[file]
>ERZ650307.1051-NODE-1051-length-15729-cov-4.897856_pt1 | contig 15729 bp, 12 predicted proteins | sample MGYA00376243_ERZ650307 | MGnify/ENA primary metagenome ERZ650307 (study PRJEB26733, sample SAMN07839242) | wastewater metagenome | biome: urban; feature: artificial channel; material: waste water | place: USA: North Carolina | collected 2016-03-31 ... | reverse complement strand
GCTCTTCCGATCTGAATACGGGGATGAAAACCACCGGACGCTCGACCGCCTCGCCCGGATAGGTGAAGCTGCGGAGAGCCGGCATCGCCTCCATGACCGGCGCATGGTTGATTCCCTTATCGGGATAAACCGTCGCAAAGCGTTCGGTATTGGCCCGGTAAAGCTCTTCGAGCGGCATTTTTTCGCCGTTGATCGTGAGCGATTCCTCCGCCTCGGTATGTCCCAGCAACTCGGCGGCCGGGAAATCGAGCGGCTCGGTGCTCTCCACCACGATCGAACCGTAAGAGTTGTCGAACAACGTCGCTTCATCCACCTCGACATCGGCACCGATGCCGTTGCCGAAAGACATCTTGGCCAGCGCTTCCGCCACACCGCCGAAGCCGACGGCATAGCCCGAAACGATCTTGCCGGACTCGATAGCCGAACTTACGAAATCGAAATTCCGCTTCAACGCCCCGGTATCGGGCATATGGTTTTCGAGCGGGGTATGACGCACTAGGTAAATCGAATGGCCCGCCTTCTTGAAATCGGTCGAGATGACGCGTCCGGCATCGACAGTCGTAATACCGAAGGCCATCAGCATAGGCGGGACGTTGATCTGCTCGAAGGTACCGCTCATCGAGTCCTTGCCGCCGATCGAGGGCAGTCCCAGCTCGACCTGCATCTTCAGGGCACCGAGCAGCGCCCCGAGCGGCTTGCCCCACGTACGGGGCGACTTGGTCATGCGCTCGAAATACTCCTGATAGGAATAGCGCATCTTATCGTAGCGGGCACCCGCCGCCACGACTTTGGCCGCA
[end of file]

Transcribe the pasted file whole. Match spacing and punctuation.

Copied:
>ERZ650307.1051-NODE-1051-length-15729-cov-4.897856_pt1 | contig 15729 bp, 12 predicted proteins | sample MGYA00376243_ERZ650307 | MGnify/ENA primary metagenome ERZ650307 (study PRJEB26733, sample SAMN07839242) | wastewater metagenome | biome: urban; feature: artificial channel; material: waste water | place: USA: North Carolina | collected 2016-03-31 ... | reverse complement strand
GCTCTTCCGATCTGAATACGGGGATGAAAACCACCGGACGCTCGACCGCCTCGCCCGGATAGGTGAAGCTGCGGAGAGCCGGCATCGCCTCCATGACCGGCGCATGGTTGATTCCCTTATCGGGATAAACCGTCGCAAAGCGTTCGGTATTGGCCCGGTAAAGCTCTTCGAGCGGCATTTTTTCGCCGTTGATCGTGAGCGATTCCTCCGCCTCGGTATGTCCCAGCAACTCGGCGGCCGGGAAATCGAGCGGCTCGGTGCTCTCCACCACGATCGAACCGTAAGAGTTGTCGAACAACGTCGCTTCATCCACCTCGACATCGGCACCGATGCCGTTGCCGAAAGACATCTTGGCCAGCGCTTCCGCCACACCGCCGAAGCCGACGGCATAGCCCGAAACGATCTTGCCGGACTCGATAGCCGAACTTACGAAATCGAAATTCCGCTTCAACGCCCCGGTATCGGGCATATGGTTTTCGAGCGGGGTATGACGCACTAGGTAAATCGAATGGCCCGCCTTCTTGAAATCGGTCGAGATGACGCGTCCGGCATCGACAGTCGTAATACCGAAGGCCATCAGCATAGGCGGGACGTTGATCTGCTCGAAGGTACCGCTCATCGAGTCCTTGCCGCCGATCGAGGGCAGTCCCAGCTCGACCTGCATCTTCAGGGCACCGAGCAGCGCCCCGAGCGGCTTGCCCCACGTACGGGGCGACTTGGTCATGCGCTCGAAATACTCCTGATAGGAATAGCGCATCTTATCGTAGCGGGCACCCGCCGCCACGACTTTGGCCGCA